Egyptian scientists have discovered the causes of Pharaoh Seqenenrê Tâa II’s death by passing his mummy through X-rays.Drawing on three-dimensional images, the study conducted by archaeologist Zahi Hawass and professor of radiology at the University of Cairo, Sahar Salim, suggests that Pharaoh was killed by his opponents during a “ceremony of execution”, after being taken prisoner on the battlefield.
We now know the causes of the death of Pharaoh Seqenenrê Tâa which have always been particularly vague. This was thanks to the work of Egyptian researchers who scanned his mummy. The tomb of the pharaoh was discovered by archaeologists in the 1880s. But it was in the 1960s that they were able to get a first x-ray of his mummy.The researchers concluded that the Egyptian king had died as a result of several injuries, such as broken bones on the forehead, nose, cheeks and base of his skull. Since all the injuries were on the left side, the theory of a murder in the middle of the night while he was sleeping was plausible.
Called “the brave”, Seqenenrê Tâa ruled Egypt nearly 1,600 years before our era, during the 17th dynasty (-1625 to -1549). He fought with his army against the group of Hyksos who then occupied Lower Egypt in the 1550s BC. According to the results of the mummy scan, radiologist Sahar Saleem and former Egyptian Minister of Antiquities, Zahi Hawass, concluded that Seqenenrê Tâa died near the battlefield. His remains had to be brought back to Thebes to be mummified. The weapons of the Hyksôs are at the origin of his death.
According to the researchers, Seqenenrê Tâa was killed very violently. A person standing before the kneeling king struck him in the forehead with a sharp and heavy weapon such as a sword or axe. Another sharp weapon cracked it at the right eyebrow. Then someone to the left of the pharaoh stabbed him with some kind of spear iron that pierced his skull. Sahar Saleem and Zahi Hawass explained that “each of these injuries is a potential cause of death, but all three together are almost certainly fatal.”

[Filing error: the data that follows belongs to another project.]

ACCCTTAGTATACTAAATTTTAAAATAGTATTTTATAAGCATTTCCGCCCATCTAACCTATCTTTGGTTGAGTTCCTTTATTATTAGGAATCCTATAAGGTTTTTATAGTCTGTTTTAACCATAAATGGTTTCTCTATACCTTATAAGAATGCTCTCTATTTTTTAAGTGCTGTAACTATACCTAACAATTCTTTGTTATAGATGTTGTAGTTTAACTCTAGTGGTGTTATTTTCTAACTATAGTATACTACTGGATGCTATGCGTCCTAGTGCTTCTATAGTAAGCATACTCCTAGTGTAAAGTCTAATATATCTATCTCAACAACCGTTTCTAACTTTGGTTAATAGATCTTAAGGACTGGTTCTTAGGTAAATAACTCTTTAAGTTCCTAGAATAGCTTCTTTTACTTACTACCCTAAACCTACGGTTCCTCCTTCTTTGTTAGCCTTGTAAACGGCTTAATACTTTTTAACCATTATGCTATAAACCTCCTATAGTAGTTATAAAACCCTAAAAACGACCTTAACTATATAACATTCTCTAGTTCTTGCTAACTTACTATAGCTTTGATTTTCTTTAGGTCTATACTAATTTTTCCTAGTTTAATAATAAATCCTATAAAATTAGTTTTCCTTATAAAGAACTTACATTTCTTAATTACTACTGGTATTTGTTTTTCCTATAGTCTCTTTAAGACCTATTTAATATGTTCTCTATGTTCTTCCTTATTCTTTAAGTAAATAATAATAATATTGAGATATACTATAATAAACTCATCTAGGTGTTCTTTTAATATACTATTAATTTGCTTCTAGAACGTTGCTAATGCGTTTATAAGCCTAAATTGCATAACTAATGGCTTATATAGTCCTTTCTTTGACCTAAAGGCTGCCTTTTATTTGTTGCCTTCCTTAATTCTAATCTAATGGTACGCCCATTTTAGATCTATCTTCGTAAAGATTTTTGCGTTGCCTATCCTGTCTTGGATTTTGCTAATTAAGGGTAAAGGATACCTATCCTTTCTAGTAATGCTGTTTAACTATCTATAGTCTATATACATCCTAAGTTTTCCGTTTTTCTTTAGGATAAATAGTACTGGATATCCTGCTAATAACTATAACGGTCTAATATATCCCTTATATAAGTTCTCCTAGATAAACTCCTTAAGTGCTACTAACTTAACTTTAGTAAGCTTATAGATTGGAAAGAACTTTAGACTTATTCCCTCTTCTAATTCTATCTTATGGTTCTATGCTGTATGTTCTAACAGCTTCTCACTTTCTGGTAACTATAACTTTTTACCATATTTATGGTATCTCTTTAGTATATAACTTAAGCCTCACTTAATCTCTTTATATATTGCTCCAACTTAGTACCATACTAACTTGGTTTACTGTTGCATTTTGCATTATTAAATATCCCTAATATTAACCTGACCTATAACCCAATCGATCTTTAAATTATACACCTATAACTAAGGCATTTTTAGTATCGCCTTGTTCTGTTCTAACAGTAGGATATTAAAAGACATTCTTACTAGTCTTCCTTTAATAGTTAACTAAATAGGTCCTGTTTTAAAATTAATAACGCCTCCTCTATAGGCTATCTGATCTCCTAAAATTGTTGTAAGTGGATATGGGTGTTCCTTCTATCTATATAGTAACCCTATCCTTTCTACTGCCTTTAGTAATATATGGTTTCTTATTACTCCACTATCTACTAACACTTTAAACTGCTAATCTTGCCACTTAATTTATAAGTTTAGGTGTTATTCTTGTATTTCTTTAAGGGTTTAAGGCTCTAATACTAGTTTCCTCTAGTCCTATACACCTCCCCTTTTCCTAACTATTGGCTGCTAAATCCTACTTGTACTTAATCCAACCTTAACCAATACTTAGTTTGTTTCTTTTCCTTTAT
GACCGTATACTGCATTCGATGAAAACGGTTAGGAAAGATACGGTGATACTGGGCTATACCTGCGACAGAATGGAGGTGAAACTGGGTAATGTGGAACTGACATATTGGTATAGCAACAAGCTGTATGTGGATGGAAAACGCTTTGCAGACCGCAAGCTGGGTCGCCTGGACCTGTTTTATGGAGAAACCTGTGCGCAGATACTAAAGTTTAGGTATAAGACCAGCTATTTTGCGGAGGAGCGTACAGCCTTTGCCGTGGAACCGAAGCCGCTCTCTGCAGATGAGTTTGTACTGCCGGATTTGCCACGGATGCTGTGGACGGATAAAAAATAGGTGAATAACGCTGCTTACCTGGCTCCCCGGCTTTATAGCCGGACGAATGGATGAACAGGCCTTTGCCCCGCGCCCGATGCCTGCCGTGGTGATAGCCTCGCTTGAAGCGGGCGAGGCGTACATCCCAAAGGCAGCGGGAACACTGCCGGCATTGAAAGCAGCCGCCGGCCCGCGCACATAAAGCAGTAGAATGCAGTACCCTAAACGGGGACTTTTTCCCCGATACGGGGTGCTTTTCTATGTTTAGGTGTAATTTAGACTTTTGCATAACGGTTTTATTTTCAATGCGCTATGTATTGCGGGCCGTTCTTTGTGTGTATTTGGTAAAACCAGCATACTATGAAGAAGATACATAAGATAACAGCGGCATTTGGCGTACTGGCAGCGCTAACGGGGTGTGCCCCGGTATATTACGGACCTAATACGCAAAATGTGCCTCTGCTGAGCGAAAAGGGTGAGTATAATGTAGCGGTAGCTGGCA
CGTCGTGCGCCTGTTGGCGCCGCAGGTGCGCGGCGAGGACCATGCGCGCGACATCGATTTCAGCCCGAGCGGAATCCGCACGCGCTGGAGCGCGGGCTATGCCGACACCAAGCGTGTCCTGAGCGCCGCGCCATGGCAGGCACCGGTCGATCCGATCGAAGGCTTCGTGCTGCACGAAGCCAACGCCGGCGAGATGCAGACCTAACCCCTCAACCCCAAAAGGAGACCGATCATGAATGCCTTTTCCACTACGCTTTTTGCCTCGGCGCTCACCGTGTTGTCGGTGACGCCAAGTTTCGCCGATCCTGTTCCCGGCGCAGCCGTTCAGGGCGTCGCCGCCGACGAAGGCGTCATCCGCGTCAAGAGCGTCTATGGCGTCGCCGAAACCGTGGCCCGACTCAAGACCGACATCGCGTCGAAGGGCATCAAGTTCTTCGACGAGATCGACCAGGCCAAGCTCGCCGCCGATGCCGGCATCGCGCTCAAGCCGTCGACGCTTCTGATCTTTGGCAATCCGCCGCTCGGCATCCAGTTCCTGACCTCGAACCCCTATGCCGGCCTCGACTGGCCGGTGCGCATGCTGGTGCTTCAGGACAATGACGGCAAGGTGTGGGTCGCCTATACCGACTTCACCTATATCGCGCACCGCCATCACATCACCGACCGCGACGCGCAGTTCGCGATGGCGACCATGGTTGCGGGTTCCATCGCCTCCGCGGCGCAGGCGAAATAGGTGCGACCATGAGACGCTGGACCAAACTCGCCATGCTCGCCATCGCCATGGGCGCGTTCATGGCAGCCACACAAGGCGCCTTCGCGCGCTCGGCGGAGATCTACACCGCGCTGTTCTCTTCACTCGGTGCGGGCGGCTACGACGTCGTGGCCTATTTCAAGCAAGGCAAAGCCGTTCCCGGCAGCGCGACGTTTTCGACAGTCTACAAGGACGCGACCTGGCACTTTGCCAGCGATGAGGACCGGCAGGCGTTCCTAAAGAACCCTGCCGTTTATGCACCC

In addition, Seqenenrê Tâa’s remains show other less serious injuries, but which nevertheless broke his nose, his right cheek and the orbit of the right eye. It would also seem that the author of the first fatal blow nicked the left cheek of the pharaoh by fracturing the bone.
The researchers pointed out that King Seqenenrê Tâa probably stayed several days on the battlefield before his remains were brought back to Thebes and to be prepared there by the royal embalmers. Finally, the mummy of Seqenenrê Tâa has already been opened, but the researchers are now able to unpack the mummies without touching them thanks to the diffraction of X-rays. Thanks to the careful study of its skeleton, the Egyptian scientists have estimated that it “was 40 years old at the time of his death”.